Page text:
Because of the agricultural advantages of living by the sea, many Greeks chose to develop their farms there. In addition, the mild climate allowed for many Greeks to become traders and pirates, which made ancient Greek society cosmopolitan.
Ancient Greece was made of hundreds of small islands and mainland regions that spanned across the Aegean, Mediterranean and Ionian seas. As the climate inland was arid and difficult to work with, whereas the coastal climate was mild, many communities formed around the coast. Due to Greece's land being rugged, many of the cities were interspersed and became insular.
Living by the coast influenced jobs in ancient Greece. Many people became sailors, pirates, traders and fishermen, and there were opportunities for colonization. This meant that society was contemporary overall, with many cities becoming independent states. Such cities were referred to as "polls," and, in addition to having their own area, they became the government for local towns and villages.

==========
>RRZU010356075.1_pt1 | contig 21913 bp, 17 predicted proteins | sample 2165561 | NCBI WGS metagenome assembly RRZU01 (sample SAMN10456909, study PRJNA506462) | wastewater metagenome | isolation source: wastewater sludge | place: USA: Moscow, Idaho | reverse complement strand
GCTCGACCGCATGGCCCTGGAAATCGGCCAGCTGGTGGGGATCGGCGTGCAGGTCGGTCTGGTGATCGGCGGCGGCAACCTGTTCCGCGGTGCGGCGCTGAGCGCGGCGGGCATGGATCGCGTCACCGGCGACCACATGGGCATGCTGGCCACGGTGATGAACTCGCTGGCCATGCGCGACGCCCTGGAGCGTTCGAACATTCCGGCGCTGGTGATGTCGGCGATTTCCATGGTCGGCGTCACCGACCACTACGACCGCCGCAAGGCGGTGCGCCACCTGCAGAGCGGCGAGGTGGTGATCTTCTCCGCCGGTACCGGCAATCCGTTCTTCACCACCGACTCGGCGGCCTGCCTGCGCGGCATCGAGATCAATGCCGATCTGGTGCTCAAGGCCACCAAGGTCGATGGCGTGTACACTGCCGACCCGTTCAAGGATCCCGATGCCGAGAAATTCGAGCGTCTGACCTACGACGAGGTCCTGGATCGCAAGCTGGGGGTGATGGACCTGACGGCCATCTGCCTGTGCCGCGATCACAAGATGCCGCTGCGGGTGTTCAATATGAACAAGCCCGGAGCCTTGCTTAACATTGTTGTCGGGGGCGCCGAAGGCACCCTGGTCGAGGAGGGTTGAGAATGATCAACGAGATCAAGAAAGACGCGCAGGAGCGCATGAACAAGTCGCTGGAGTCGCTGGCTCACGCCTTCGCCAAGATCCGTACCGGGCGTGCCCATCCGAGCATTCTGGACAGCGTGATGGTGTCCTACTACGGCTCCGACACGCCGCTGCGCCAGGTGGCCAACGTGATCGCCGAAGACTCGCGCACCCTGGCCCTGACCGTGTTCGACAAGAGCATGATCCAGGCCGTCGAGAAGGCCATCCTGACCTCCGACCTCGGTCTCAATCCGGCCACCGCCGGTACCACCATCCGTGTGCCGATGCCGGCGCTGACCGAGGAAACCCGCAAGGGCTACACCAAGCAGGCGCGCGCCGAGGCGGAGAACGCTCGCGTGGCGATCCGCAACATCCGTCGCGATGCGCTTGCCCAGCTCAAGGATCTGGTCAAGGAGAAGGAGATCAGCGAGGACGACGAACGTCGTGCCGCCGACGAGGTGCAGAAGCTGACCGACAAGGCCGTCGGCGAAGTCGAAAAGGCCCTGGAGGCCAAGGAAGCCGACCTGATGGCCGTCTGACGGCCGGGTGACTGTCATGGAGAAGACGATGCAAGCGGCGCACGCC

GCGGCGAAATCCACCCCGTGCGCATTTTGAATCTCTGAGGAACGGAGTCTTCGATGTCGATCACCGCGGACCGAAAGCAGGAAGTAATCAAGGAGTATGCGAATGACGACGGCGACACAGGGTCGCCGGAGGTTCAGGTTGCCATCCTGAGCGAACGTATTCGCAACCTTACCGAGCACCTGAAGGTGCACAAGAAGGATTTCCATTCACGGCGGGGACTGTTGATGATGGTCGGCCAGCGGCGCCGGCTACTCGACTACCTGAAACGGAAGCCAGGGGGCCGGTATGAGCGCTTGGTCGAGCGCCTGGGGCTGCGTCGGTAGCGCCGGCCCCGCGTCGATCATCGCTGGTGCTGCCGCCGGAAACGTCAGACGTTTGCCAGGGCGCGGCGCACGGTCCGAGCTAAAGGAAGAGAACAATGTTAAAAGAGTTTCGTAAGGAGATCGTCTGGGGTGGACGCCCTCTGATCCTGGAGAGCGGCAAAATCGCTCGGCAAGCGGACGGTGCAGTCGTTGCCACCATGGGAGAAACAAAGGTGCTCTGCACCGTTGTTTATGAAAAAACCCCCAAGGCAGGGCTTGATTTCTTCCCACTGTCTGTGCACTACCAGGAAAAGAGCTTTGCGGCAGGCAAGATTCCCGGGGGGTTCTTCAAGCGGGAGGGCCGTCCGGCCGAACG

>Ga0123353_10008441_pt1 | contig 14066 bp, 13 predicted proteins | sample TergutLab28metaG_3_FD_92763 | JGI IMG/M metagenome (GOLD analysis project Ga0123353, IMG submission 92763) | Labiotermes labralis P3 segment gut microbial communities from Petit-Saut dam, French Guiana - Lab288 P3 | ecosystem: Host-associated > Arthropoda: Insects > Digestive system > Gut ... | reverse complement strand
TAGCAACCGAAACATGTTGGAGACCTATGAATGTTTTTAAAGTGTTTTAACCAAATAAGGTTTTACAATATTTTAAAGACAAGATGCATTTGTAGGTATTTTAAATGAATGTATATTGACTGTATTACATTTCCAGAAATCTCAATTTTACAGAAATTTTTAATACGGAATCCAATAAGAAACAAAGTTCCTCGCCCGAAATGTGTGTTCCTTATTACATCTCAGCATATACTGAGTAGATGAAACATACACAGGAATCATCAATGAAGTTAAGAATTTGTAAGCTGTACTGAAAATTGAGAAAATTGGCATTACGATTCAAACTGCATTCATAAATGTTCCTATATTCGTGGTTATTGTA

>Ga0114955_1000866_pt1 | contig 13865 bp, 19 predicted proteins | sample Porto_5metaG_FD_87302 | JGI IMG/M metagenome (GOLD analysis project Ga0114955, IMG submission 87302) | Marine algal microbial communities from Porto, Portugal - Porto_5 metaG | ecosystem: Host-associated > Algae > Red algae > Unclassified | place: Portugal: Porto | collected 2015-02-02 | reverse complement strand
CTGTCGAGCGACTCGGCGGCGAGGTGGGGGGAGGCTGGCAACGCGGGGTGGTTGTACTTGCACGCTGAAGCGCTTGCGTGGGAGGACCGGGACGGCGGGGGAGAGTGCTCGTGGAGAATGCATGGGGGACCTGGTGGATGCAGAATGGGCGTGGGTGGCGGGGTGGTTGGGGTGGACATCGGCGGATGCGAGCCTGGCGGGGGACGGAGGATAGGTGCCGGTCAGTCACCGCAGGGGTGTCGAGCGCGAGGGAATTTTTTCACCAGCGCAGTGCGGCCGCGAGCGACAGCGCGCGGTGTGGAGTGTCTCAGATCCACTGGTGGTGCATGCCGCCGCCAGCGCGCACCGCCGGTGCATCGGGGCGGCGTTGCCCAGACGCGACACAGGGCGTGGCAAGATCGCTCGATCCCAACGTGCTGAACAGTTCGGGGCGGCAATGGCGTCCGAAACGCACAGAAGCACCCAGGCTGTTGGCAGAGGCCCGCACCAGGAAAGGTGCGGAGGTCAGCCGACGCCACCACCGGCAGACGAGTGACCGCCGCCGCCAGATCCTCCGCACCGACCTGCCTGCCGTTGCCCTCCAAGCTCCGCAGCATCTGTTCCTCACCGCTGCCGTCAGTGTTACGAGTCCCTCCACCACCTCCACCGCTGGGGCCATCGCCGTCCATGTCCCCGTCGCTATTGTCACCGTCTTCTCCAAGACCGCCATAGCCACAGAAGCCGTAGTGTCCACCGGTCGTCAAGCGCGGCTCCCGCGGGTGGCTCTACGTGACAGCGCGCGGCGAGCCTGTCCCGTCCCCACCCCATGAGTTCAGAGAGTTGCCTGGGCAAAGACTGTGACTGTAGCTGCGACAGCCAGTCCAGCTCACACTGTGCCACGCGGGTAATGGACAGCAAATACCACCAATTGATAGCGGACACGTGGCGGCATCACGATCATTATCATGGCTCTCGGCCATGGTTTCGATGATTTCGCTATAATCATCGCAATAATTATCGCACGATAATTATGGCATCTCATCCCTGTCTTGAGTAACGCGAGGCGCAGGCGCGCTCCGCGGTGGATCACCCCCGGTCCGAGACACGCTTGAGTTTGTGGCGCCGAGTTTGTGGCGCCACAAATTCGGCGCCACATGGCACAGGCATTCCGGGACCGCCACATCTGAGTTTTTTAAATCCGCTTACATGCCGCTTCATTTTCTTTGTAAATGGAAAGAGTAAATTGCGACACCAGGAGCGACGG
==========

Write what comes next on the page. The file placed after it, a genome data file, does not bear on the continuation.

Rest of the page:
While a lot of people lived in these cities, many also resided in more rural areas and commuted for work and trading. Because of their economical influences, the cities became political centers. When land away from the coastal cities was arable, families would spend a lot of time working there to develop crops.